UK biomedical research is currently the best in Europe, despite receiving relatively low levels of public funding. This is due partly to the excellence of the country’s top universities and partly to the thousands of non-UK citizens working in them.
Unfortunately, according to a recent survey by YouGov for the University and College Union, more than 75 per cent of academics who came to the UK from the rest of the European Union are more likely to consider leaving following the Brexit vote. In that context, it is all the more vital that the government develop a clear vision for maintaining the excellence that drew those people across the English Channel in the first place.
The UK’s reputation in medical science is based largely on its outstanding performance in basic research. But Sir Mark Walport, the government’s chief scientific adviser and the first chief executive of UK Research and Innovation, the new body overseeing research, has contended in recent years that support for “research by curiosity” (which means basic research), especially in the life sciences, should be reduced, in favour of more applied medical research – in which UK performance is currently lacklustre in comparison with nations such as Germany, the US or Israel.
I have some sympathy with that view, but we need to be very careful. Without a productive pipeline of original discoveries coming from fundamental research, we risk having very little to translate and nothing novel to sell. It is impossible to guess where groundbreaking discoveries leading to revolutionary applications for medicine will come from. Hence, the most efficient strategy is to continue providing a large range of opportunities for world-class scientists to carry out both basic and applied science.
In this regard, the government’s failure in its recent Brexit White Paper to commit to maintaining UK membership of the EU’s Horizon 2020 funding programme was disappointing. The EU’s chief negotiator, Michel Barnier, seems keen to allow it, but I fear that the UK government may prefer to keep the tightest possible tight control on UK science spending by funnelling it all through UKRI.
This would be all the more worrying given the power that UKRI will already have over UK science funding. Its “top-down” set-up has worried a science community used to funds being given to the best researchers rather than to those whose proposals best match the government’s plans. Nor are UK medical researchers keen to become internationally isolated; that is always deleterious when methodologies and patient cohorts need to come from a vast array of countries.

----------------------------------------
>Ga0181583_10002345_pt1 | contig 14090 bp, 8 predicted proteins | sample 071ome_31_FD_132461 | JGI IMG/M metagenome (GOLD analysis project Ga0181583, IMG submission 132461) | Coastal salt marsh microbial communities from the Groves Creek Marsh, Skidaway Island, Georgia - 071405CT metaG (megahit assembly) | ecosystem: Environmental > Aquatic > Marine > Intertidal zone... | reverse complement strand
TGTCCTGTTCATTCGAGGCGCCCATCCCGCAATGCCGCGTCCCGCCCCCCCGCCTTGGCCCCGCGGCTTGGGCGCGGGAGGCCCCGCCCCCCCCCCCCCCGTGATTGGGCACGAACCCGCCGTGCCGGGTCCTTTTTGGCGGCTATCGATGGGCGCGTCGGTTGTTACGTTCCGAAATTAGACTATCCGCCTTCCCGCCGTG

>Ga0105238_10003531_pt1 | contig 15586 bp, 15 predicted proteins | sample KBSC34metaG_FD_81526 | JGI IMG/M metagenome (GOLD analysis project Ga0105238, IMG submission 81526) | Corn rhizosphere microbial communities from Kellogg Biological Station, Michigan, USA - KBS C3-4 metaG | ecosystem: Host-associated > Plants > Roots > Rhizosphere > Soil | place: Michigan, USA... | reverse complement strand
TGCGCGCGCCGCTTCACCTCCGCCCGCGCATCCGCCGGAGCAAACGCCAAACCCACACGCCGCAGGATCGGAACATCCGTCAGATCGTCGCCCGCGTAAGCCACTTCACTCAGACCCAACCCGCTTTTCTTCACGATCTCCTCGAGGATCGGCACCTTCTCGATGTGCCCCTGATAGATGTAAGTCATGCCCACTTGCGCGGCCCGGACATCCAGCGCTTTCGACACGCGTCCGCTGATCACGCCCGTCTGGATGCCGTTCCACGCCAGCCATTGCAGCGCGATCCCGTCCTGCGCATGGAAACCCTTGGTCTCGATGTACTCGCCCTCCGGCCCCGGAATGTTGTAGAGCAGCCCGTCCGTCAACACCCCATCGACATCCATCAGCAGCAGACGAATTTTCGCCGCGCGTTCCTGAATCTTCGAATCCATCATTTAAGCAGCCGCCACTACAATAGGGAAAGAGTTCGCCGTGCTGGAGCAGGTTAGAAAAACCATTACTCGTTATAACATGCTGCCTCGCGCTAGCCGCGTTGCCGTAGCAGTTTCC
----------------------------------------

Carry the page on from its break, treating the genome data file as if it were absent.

Of course, there has always been an element of political control over the “directive” elements of research council budgets, but it is crucial that the balance not be tipped too far in the direction of translation. The government’s new industrial strategy is worrying in this regard. According to January’s green paper on “Building Our Industrial Strategy”, the life sciences are one of its priority areas.
One of the objectives is to increase innovation in academia and the NHS, with no overall increase in spending. But I say again that without well-funded, risky basic research, there can be no medical progress. And, paradoxically, the most effective scientists in translational research are likely to be the most productive basic ones, who really know what is promising in their own studies. These scientists could easily mobilise a small, cost-efficient team to drive the quick translation of their most promising findings. The challenge for the government is, therefore, to create a system encouraging these world-class scientists to commit part of their time to the less glorious but more altruistic – and possibly, secondarily, more lucrative – task of applying their science.
Technical innovation is driven by efforts to answer specific scientific questions, before someone realises that these developments can be extended to other fields. Alexander Fleming discovered antibiotics after coming back from a holiday to find a peculiar fungus growing on samples of the bacteria he was studying. A modest example from my own laboratory also illustrates this point. While working on rare mutations and chromosome abnormalities contributing to diabetes and obesity, we developed highly cost-efficient protocols for identifying these genetic defects. After discussions with medical geneticists, we realised that our protocols could revolutionise the expensive and laborious way the diagnosis of thousands of genetic disorders is currently carried out.
So while the government is right to promote the translation of the best fruits of basic research for the benefit of the public and industry, it should do so by offering the best scientists a simple, quick and non-bureaucratic source of short-term funding to do so. In some respects, the European Research Council’s “proof of concept” grants, designed to promote the translation of basic discoveries made by its grantees, is an example that could be followed.
It is also worth noting that the ultimate success of this strategy does not depend on academia. Rather, it depends on the notoriously conservative NHS implementing the resulting innovations. And that may be the riskiest bet of all.